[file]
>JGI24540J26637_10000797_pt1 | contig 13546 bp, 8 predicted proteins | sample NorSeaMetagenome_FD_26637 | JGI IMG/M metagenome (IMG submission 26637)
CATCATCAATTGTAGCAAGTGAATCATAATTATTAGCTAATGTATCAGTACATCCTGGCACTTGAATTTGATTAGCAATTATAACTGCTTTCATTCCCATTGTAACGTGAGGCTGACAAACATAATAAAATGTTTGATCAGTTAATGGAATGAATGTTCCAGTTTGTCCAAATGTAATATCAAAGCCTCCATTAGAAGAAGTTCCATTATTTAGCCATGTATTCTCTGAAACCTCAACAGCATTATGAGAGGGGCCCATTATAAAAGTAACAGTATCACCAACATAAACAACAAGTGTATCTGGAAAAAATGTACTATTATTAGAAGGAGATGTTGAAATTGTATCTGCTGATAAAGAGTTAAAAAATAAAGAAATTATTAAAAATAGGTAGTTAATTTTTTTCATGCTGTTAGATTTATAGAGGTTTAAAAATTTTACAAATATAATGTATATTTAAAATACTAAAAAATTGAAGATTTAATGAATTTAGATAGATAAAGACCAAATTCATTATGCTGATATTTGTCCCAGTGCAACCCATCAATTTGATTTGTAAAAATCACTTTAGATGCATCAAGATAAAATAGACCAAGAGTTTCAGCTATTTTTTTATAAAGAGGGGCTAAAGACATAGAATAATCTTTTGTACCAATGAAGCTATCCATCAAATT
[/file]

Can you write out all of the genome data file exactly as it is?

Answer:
>JGI24540J26637_10000797_pt1 | contig 13546 bp, 8 predicted proteins | sample NorSeaMetagenome_FD_26637 | JGI IMG/M metagenome (IMG submission 26637)
CATCATCAATTGTAGCAAGTGAATCATAATTATTAGCTAATGTATCAGTACATCCTGGCACTTGAATTTGATTAGCAATTATAACTGCTTTCATTCCCATTGTAACGTGAGGCTGACAAACATAATAAAATGTTTGATCAGTTAATGGAATGAATGTTCCAGTTTGTCCAAATGTAATATCAAAGCCTCCATTAGAAGAAGTTCCATTATTTAGCCATGTATTCTCTGAAACCTCAACAGCATTATGAGAGGGGCCCATTATAAAAGTAACAGTATCACCAACATAAACAACAAGTGTATCTGGAAAAAATGTACTATTATTAGAAGGAGATGTTGAAATTGTATCTGCTGATAAAGAGTTAAAAAATAAAGAAATTATTAAAAATAGGTAGTTAATTTTTTTCATGCTGTTAGATTTATAGAGGTTTAAAAATTTTACAAATATAATGTATATTTAAAATACTAAAAAATTGAAGATTTAATGAATTTAGATAGATAAAGACCAAATTCATTATGCTGATATTTGTCCCAGTGCAACCCATCAATTTGATTTGTAAAAATCACTTTAGATGCATCAAGATAAAATAGACCAAGAGTTTCAGCTATTTTTTTATAAAGAGGGGCTAAAGACATAGAATAATCTTTTGTACCAATGAAGCTATCCATCAAATT